This caused me to almost lose my life on four different occasions, beginning at 17 weeks gestation. I suffered four life threatening hemorrhages and required more and more units of blood each time. The last hemorrhage required my daughter’s delivery at 23 weeks gestation and a hysterectomy and over 30 units of blood to save my life.

My daughter (who we named Joy) weighed just 1 pound and 4 ounces at birth. She was only 11 and 3/4 inches long. Joy spent 121 days in the NICU and she suffered from several complications caused by her extremely premature birth.

She is a modern miracle of medicine and faith!

Joy is now 4.5 years old and shortly before her 3rd birthday I began to notice signs that I was healing.

The signs were subtle at first.

Then one day after I finished speaking at a fundraising event for premature babies, I realized that I forgave myself and I had healed. I’ll explain this a little later on.

Below are 5 signs that you’ve moved on and healed after your child’s premature birth (because we never really get over it!). Some are more obvious than others.

1. The crying subsides.

You will likely never stop crying when you see videos or read blog posts (like mine) pertaining to premature babies. This will go on forever, but after a while you will be able to regain your composure more easily and maybe even smile instead of cry when you read about another family’s preemie success story.

2. You will begin to take care of yourself again.

All of a sudden you will want to color your hair, exercise, get a pedicure or massage, or organize your closet. The urge to self-care is a sign that you are healing.

3. You will want to laugh again.

All of a sudden you will want to watch a funny television show that you used to like before you had your premature baby, or you will want to watch a funny movie instead of a serious one.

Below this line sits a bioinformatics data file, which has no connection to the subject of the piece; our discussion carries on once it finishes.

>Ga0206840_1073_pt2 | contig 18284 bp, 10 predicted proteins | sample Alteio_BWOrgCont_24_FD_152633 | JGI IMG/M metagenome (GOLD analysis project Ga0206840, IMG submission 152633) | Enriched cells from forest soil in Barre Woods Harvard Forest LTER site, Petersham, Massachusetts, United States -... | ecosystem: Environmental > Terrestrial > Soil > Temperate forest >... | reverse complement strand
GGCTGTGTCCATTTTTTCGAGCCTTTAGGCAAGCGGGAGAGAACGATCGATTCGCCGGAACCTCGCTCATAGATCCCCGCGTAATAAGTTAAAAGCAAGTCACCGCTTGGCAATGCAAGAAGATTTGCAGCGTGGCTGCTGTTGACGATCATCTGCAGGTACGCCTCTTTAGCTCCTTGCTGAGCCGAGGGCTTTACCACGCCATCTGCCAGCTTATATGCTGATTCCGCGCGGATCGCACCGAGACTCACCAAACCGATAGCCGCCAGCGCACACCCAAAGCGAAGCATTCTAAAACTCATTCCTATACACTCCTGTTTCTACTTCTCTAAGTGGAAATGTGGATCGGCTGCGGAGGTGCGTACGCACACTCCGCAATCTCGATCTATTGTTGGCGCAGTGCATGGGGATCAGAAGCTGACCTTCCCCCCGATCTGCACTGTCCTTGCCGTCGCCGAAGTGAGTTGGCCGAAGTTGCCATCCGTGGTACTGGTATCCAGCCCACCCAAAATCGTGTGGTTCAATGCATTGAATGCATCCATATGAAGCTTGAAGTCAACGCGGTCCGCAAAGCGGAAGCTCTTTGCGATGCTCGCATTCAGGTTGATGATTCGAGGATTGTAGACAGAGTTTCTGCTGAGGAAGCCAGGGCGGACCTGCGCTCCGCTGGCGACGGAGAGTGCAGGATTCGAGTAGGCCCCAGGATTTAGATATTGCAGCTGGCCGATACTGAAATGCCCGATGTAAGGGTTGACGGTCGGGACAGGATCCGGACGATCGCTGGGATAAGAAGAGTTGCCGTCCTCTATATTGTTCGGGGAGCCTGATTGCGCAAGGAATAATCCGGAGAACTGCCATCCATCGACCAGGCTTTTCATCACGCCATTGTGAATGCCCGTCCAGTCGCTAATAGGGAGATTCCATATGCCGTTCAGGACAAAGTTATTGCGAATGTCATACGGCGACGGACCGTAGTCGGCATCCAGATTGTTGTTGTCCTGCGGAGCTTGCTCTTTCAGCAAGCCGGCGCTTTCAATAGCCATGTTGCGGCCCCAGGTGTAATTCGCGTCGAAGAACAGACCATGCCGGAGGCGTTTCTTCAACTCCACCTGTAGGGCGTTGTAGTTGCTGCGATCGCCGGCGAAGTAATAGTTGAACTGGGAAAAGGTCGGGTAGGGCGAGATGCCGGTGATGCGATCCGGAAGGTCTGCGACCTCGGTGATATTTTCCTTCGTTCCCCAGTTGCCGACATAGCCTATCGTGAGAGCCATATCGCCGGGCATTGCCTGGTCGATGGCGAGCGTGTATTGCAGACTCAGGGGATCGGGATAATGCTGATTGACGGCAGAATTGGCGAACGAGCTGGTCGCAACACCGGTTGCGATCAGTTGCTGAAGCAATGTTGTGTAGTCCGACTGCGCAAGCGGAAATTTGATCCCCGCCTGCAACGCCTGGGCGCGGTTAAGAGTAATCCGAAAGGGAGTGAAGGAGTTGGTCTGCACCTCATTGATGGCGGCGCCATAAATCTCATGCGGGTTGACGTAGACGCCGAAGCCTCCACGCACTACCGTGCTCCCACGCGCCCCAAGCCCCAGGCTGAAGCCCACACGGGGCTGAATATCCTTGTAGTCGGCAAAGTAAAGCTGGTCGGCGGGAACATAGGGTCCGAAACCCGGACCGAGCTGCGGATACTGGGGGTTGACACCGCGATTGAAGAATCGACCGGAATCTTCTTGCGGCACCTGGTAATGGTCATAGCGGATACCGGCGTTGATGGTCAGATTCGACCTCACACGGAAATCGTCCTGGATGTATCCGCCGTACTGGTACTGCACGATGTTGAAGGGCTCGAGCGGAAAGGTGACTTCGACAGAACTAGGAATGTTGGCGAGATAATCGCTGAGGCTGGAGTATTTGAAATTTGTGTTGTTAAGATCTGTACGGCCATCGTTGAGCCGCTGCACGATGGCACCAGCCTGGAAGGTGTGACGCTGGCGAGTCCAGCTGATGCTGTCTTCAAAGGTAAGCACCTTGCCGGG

Unconsciously, I would not allow myself to watch any old favorite reruns like “Friends” or “Seinfeld,” or any other modern humorous show or movie because I felt as if I had to keep to dramatic television. I only wanted to watch others serious or painful stories unfold because I thought I deserved that. If my daughter was in serious condition, than I should not be allowed fun. Finally ― one day I had the urge to watch “Happy Gilmore!”

4. You will look for opportunities to see your friends again, outside of your home.

While your baby is home recovering and growing and staying away from dangerous viruses, your friends many visit you at home and bring you lunch or coffee. After a while, when you begin to look to have someone watch your baby for a few hours so you can meet up with a friend for lunch or coffee outside of your home- that’s a sign that you are healing.

5. One day you will turn around and notice yourself telling your baby’s premature birth story and you don’t mention yourself or what it did to you.

This was a big one for me. After speaking at an event for The Morgan Leary Vaughan Fund (a nonprofit that raises money for NEC research in premature babies and of which I am a member of the Board of Directors), I began my speech with my daughter’s birth. I discussed how many weeks she was at birth and what she weighed, never even mentioning how I almost died and how long I spent in the hospital or how my body had failed me.

I started with her life.

This is when I knew I healed and I had forgiven myself.

The road to “getting over” your baby’s premature birth is not easy and will take different amounts of time for each preemie parent, but it’s important to know that it will happen and that you will forgive yourself. And if you find this not happening over time, then you should seek support so that you can move on.

Let yourself take as much time as you need to process what happened and then realize that you are alive and need to live your life.

You deserve it!

What other signs did you notice that led you to believe you were finally healing after your baby’s premature birth?

November is National Prematurity Awareness Month and November 17th is World Prematurity Day! How are you helping spread awareness about premature births?

For more information or advice on being a parent to a premature baby, please see www.micropreemie.net.

(My husband’s hand)
(My daughter at 3 months old and the first time my boys got to hold her)
http://lepetitstudio.photos